This invention is directed at automatic guidance of tractors and other farm machinery so as to minimize the human labour required for farming as well as to provide vastly increased equipment utilization. This would tend to provide higher outputs for any given equipment base and in some cases, can actually allow some jobs to get done that could not be done properly, given normal equipment.
For example, in essence, it is proposed to use automatic electro-optical guidance systems and microcomputer implementation to guide the tractors along the straight rows of the crop whatever it is. The tractor would run unattended with a monitoring device remotely located to tell how the tractor is progressing and, if desired, present a visual display as seen by the guidance camera of the tractor. It is estimated that tractors could run all night long in such a mode given high sensitivity cameras operating under moonlight or starlight or what's more likely the coupling of sensitive cameras with headlights from the tractor.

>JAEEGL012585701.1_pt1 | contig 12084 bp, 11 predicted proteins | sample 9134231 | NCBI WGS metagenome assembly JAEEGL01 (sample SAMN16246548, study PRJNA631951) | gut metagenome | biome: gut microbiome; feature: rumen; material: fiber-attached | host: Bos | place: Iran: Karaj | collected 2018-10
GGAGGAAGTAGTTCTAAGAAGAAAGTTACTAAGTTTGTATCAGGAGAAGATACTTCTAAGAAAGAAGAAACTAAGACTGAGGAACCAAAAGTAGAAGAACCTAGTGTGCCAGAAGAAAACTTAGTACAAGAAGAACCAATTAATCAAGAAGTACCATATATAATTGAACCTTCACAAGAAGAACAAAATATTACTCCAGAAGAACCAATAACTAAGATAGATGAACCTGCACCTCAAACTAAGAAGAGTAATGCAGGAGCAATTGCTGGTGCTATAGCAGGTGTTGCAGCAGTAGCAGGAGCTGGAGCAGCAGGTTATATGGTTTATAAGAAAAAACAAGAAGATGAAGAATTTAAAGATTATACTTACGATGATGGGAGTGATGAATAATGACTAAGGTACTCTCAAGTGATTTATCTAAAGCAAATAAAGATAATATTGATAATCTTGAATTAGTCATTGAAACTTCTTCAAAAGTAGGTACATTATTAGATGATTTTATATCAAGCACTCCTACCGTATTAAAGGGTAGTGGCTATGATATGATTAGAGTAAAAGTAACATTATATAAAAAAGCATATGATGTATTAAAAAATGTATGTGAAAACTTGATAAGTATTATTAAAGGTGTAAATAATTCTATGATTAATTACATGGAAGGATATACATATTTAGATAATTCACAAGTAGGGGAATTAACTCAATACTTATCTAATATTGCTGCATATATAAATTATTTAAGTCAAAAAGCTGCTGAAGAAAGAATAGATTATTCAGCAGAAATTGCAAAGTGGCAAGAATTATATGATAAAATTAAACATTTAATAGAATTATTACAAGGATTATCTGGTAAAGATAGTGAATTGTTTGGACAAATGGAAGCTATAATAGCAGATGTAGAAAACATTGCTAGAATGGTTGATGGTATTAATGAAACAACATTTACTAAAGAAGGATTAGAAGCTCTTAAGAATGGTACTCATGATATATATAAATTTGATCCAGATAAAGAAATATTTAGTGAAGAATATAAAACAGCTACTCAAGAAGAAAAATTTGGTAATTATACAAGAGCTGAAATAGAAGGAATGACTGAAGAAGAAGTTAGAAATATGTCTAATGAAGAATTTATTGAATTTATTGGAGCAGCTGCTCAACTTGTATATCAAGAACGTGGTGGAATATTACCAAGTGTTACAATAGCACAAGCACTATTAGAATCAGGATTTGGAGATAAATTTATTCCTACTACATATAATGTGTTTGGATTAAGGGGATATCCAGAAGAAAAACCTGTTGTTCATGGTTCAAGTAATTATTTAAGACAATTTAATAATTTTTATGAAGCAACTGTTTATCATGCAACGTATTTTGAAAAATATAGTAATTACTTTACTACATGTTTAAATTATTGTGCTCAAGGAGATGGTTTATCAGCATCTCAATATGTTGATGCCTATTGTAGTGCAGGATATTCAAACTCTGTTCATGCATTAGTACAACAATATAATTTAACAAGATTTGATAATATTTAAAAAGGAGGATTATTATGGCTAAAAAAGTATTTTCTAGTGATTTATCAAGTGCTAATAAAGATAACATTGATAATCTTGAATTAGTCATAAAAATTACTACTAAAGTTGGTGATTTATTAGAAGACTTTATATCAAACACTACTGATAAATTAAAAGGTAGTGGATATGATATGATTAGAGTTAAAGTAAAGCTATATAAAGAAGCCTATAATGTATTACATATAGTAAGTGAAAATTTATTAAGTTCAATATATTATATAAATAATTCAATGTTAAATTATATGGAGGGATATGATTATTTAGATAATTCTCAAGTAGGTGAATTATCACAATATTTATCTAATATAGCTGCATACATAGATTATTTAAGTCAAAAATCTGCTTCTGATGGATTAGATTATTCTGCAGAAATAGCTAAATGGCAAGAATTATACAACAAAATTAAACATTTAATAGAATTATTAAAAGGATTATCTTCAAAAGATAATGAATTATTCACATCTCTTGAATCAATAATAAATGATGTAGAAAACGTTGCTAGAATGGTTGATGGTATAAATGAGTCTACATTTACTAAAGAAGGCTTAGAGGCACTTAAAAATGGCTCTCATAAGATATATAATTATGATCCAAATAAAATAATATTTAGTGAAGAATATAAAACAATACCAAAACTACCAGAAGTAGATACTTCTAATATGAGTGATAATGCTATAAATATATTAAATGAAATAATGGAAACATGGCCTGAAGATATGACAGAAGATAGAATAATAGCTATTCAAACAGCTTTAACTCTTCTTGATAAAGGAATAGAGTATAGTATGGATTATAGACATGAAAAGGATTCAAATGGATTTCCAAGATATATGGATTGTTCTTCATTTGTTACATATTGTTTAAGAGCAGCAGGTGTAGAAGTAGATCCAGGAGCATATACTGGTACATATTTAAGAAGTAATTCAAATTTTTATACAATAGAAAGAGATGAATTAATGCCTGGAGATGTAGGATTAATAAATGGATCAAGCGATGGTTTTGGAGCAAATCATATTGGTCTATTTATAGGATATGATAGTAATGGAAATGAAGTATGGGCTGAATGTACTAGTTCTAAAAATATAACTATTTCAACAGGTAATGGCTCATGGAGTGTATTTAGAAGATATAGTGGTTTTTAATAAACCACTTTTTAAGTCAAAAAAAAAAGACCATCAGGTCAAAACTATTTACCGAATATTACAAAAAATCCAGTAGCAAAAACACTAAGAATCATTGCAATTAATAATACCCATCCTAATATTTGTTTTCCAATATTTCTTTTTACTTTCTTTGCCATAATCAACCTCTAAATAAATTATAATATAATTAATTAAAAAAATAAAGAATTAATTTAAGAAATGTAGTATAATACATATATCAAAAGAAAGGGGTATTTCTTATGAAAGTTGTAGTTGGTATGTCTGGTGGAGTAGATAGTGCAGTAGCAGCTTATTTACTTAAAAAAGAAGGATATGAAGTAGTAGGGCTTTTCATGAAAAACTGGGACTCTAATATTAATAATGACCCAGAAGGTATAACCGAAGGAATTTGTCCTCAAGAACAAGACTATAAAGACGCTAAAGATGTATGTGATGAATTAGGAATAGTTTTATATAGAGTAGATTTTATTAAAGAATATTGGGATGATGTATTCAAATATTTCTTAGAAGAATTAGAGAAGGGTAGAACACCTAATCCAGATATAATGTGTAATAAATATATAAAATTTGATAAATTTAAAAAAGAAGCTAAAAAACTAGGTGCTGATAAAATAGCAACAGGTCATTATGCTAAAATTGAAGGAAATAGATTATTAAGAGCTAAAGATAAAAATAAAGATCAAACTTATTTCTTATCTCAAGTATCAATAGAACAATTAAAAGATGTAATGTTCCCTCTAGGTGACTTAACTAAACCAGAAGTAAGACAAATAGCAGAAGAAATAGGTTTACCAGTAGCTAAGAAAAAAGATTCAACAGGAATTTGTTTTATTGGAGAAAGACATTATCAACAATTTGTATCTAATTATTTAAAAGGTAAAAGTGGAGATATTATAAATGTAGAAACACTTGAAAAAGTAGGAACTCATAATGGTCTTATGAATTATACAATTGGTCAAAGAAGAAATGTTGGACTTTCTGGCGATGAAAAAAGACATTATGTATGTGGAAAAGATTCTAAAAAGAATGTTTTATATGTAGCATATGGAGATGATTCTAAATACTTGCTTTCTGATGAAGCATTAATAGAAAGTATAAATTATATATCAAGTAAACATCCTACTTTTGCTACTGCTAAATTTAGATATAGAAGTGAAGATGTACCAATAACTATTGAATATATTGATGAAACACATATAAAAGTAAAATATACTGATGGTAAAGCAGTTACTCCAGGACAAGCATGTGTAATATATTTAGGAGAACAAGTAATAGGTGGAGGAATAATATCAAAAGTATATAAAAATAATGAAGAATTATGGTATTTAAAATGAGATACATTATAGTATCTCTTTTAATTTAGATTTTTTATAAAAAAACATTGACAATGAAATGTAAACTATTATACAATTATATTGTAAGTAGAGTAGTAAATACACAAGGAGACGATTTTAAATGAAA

The ability to operate at night immediately provides a maximal utilization of equipment cost since it can be utilized 24 hours a day rather than just 12 or 16 at most. Naturally it also saves considerable labor (which also may be unobtainable at any price in certain locales) simply because of the fact that no one is required to ride the tractor. Finally, it helps change the agricultural job from one of the lower level task to actually a rather high level task of maintenance and repair of sophisticated machinery.
The ability to plow all night without fatigue cannot be stressed too much since this allows one to bring in crops in short periods of time. For example, before storms, or before certain other temperature or climatic conditions arrive or cease. It also obviously allows 24 hour usage of equipment. It is considered that one might use guidance systems coupled to any particular type of tractor which would be removeable and could be rented to people in different climatic areas that would have requirements at different times. This would allow the maximum cost effectiveness of the sensor and computer hardware to be shared amongst more users.